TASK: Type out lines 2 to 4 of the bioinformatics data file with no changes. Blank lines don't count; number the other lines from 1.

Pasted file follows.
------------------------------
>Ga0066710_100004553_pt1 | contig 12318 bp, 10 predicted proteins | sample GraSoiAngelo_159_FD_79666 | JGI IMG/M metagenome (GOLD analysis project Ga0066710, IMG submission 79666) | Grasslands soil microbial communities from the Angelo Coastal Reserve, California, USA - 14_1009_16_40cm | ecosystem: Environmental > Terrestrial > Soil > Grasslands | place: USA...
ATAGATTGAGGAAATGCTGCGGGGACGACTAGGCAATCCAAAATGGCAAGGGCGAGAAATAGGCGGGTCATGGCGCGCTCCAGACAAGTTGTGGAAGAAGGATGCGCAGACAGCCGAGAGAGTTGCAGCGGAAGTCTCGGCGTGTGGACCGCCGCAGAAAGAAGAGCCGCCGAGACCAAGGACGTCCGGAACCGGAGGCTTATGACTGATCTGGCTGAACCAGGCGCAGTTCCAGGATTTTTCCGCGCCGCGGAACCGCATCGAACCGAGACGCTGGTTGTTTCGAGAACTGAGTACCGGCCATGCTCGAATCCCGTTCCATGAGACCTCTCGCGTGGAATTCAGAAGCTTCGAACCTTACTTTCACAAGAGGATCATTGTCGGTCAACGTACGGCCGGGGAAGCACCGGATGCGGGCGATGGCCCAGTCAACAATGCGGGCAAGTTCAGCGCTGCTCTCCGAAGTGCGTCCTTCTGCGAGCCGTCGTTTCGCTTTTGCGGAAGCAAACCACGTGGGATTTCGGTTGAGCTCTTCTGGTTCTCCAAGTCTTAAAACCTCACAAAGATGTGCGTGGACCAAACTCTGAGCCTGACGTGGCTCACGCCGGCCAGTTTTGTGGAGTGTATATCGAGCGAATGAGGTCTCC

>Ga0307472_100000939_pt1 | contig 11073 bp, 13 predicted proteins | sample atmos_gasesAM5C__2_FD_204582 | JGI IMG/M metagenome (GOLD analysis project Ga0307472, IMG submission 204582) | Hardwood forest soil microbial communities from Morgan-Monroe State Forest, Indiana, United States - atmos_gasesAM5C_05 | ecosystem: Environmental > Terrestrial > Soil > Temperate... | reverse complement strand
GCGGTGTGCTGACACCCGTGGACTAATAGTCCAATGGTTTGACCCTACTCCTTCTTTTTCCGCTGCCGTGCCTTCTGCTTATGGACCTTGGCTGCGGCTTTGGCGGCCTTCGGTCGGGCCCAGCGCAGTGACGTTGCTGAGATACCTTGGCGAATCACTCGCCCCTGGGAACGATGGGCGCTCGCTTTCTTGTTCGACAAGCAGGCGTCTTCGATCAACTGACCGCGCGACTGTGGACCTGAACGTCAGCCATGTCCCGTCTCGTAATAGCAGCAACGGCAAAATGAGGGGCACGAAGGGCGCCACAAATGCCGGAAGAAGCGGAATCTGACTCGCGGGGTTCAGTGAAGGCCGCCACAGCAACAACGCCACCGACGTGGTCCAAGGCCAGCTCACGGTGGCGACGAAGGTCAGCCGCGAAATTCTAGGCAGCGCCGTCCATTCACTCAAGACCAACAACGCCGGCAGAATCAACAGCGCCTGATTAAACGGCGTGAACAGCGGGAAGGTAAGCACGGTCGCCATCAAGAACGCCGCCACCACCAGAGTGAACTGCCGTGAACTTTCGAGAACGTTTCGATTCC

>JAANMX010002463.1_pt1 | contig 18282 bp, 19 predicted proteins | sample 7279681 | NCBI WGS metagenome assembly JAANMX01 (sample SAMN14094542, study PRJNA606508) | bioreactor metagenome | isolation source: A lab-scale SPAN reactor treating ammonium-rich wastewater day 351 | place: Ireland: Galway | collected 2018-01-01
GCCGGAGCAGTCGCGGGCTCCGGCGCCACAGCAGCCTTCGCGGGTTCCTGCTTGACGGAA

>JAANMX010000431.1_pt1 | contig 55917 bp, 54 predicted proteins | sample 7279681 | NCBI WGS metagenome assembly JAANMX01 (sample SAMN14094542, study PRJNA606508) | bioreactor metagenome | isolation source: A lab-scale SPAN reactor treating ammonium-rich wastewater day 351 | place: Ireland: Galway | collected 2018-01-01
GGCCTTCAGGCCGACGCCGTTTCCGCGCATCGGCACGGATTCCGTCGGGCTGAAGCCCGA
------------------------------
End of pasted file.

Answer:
ATAGATTGAGGAAATGCTGCGGGGACGACTAGGCAATCCAAAATGGCAAGGGCGAGAAATAGGCGGGTCATGGCGCGCTCCAGACAAGTTGTGGAAGAAGGATGCGCAGACAGCCGAGAGAGTTGCAGCGGAAGTCTCGGCGTGTGGACCGCCGCAGAAAGAAGAGCCGCCGAGACCAAGGACGTCCGGAACCGGAGGCTTATGACTGATCTGGCTGAACCAGGCGCAGTTCCAGGATTTTTCCGCGCCGCGGAACCGCATCGAACCGAGACGCTGGTTGTTTCGAGAACTGAGTACCGGCCATGCTCGAATCCCGTTCCATGAGACCTCTCGCGTGGAATTCAGAAGCTTCGAACCTTACTTTCACAAGAGGATCATTGTCGGTCAACGTACGGCCGGGGAAGCACCGGATGCGGGCGATGGCCCAGTCAACAATGCGGGCAAGTTCAGCGCTGCTCTCCGAAGTGCGTCCTTCTGCGAGCCGTCGTTTCGCTTTTGCGGAAGCAAACCACGTGGGATTTCGGTTGAGCTCTTCTGGTTCTCCAAGTCTTAAAACCTCACAAAGATGTGCGTGGACCAAACTCTGAGCCTGACGTGGCTCACGCCGGCCAGTTTTGTGGAGTGTATATCGAGCGAATGAGGTCTCC

>Ga0307472_100000939_pt1 | contig 11073 bp, 13 predicted proteins | sample atmos_gasesAM5C__2_FD_204582 | JGI IMG/M metagenome (GOLD analysis project Ga0307472, IMG submission 204582) | Hardwood forest soil microbial communities from Morgan-Monroe State Forest, Indiana, United States - atmos_gasesAM5C_05 | ecosystem: Environmental > Terrestrial > Soil > Temperate... | reverse complement strand
GCGGTGTGCTGACACCCGTGGACTAATAGTCCAATGGTTTGACCCTACTCCTTCTTTTTCCGCTGCCGTGCCTTCTGCTTATGGACCTTGGCTGCGGCTTTGGCGGCCTTCGGTCGGGCCCAGCGCAGTGACGTTGCTGAGATACCTTGGCGAATCACTCGCCCCTGGGAACGATGGGCGCTCGCTTTCTTGTTCGACAAGCAGGCGTCTTCGATCAACTGACCGCGCGACTGTGGACCTGAACGTCAGCCATGTCCCGTCTCGTAATAGCAGCAACGGCAAAATGAGGGGCACGAAGGGCGCCACAAATGCCGGAAGAAGCGGAATCTGACTCGCGGGGTTCAGTGAAGGCCGCCACAGCAACAACGCCACCGACGTGGTCCAAGGCCAGCTCACGGTGGCGACGAAGGTCAGCCGCGAAATTCTAGGCAGCGCCGTCCATTCACTCAAGACCAACAACGCCGGCAGAATCAACAGCGCCTGATTAAACGGCGTGAACAGCGGGAAGGTAAGCACGGTCGCCATCAAGAACGCCGCCACCACCAGAGTGAACTGCCGTGAACTTTCGAGAACGTTTCGATTCC